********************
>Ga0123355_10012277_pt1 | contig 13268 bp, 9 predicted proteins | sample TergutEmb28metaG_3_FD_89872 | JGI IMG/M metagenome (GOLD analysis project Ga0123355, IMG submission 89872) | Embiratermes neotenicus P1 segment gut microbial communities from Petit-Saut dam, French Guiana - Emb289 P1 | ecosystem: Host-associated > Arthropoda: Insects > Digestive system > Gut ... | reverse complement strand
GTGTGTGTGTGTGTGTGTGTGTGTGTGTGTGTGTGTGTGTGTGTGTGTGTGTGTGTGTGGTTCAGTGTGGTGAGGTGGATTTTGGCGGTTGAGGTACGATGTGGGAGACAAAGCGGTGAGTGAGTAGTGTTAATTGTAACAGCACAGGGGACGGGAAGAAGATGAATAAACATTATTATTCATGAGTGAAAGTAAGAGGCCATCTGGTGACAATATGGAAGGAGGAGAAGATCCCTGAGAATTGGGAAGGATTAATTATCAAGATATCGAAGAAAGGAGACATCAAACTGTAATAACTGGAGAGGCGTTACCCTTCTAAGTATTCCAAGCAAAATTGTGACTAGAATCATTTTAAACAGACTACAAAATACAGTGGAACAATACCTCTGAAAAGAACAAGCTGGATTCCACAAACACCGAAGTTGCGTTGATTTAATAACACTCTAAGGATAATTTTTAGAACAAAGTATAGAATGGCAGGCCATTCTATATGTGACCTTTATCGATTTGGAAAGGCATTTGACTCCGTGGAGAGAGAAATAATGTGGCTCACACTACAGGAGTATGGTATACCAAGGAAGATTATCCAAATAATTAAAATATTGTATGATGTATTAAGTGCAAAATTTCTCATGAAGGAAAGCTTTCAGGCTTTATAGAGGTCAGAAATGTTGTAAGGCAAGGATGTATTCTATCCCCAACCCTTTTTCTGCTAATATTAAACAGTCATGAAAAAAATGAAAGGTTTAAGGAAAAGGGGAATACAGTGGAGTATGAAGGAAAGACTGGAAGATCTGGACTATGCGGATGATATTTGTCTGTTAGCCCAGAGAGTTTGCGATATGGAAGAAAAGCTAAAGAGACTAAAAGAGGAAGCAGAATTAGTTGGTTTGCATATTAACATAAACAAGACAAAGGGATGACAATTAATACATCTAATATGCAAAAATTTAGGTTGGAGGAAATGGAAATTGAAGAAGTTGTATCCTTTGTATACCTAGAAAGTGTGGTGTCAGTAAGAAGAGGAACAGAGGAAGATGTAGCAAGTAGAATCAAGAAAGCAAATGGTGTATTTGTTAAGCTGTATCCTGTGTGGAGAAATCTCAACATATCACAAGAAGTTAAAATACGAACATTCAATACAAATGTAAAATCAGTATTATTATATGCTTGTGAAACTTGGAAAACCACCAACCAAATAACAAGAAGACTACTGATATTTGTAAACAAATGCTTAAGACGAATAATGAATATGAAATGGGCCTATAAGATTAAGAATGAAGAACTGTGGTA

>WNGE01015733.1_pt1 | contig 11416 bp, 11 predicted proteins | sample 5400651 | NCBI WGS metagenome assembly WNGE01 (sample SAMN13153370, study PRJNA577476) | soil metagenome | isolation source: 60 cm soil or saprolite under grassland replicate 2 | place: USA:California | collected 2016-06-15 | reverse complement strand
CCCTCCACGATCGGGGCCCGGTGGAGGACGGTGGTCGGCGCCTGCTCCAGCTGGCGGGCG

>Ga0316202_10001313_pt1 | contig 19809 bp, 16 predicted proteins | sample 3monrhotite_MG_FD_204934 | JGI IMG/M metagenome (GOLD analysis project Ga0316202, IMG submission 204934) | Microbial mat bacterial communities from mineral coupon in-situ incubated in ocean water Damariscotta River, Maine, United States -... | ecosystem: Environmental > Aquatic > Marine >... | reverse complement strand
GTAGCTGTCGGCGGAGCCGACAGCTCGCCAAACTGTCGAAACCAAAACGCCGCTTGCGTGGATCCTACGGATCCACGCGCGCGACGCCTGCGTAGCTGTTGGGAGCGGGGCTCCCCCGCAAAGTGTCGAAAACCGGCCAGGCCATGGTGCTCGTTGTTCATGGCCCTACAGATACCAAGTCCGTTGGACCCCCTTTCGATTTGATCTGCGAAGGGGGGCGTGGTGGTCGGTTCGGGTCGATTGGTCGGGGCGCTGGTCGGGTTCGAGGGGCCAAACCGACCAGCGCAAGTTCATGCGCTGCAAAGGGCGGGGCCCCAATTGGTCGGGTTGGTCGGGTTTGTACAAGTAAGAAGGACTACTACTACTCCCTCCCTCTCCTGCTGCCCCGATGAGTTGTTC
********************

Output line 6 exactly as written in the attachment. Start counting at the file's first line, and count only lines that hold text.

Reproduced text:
GTAGCTGTCGGCGGAGCCGACAGCTCGCCAAACTGTCGAAACCAAAACGCCGCTTGCGTGGATCCTACGGATCCACGCGCGCGACGCCTGCGTAGCTGTTGGGAGCGGGGCTCCCCCGCAAAGTGTCGAAAACCGGCCAGGCCATGGTGCTCGTTGTTCATGGCCCTACAGATACCAAGTCCGTTGGACCCCCTTTCGATTTGATCTGCGAAGGGGGGCGTGGTGGTCGGTTCGGGTCGATTGGTCGGGGCGCTGGTCGGGTTCGAGGGGCCAAACCGACCAGCGCAAGTTCATGCGCTGCAAAGGGCGGGGCCCCAATTGGTCGGGTTGGTCGGGTTTGTACAAGTAAGAAGGACTACTACTACTCCCTCCCTCTCCTGCTGCCCCGATGAGTTGTTC